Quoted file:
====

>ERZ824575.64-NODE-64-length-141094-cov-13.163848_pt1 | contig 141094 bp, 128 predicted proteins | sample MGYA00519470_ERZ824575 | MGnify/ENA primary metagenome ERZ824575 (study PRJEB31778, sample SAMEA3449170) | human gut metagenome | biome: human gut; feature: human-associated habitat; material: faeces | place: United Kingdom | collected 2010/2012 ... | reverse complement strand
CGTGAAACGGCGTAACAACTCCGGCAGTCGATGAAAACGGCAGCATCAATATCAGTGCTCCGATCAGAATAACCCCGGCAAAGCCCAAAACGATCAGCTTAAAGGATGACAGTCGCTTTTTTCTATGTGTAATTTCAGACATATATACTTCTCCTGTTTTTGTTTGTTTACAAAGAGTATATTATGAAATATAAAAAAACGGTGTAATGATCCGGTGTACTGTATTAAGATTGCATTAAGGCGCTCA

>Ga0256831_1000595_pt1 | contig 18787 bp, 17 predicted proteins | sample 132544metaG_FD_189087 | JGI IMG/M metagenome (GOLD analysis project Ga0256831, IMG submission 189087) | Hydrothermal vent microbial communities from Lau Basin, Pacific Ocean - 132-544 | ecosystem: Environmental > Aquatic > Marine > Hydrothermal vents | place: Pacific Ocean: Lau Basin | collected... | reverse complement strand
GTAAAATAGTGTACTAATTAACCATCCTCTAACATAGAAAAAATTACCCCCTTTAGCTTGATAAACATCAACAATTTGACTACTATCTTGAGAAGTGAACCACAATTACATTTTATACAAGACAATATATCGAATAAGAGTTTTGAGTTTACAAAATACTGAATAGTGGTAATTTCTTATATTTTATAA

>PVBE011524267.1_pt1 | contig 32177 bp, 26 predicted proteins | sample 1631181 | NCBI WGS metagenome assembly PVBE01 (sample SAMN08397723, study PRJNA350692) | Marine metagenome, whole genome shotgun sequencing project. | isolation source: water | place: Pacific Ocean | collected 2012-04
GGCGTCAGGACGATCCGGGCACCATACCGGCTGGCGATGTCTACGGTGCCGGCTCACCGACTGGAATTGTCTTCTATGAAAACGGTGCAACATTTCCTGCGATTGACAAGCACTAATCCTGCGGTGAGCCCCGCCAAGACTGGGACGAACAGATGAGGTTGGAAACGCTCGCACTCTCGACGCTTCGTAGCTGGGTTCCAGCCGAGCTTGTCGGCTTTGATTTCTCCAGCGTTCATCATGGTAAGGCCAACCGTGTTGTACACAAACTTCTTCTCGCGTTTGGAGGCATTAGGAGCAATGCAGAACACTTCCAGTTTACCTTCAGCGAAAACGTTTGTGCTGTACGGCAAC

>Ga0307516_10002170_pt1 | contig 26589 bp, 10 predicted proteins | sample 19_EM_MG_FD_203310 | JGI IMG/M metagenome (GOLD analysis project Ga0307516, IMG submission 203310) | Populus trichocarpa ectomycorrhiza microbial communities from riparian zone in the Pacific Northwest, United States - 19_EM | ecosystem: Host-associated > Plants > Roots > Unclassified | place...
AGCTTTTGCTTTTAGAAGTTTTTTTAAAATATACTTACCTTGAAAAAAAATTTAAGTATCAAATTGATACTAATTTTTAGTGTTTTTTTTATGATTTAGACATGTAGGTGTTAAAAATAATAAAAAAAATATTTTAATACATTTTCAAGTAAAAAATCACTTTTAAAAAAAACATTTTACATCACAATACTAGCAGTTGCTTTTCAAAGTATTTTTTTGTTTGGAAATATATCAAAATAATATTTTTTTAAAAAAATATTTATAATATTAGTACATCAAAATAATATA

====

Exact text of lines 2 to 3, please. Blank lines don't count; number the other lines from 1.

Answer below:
CGTGAAACGGCGTAACAACTCCGGCAGTCGATGAAAACGGCAGCATCAATATCAGTGCTCCGATCAGAATAACCCCGGCAAAGCCCAAAACGATCAGCTTAAAGGATGACAGTCGCTTTTTTCTATGTGTAATTTCAGACATATATACTTCTCCTGTTTTTGTTTGTTTACAAAGAGTATATTATGAAATATAAAAAAACGGTGTAATGATCCGGTGTACTGTATTAAGATTGCATTAAGGCGCTCA

>Ga0256831_1000595_pt1 | contig 18787 bp, 17 predicted proteins | sample 132544metaG_FD_189087 | JGI IMG/M metagenome (GOLD analysis project Ga0256831, IMG submission 189087) | Hydrothermal vent microbial communities from Lau Basin, Pacific Ocean - 132-544 | ecosystem: Environmental > Aquatic > Marine > Hydrothermal vents | place: Pacific Ocean: Lau Basin | collected... | reverse complement strand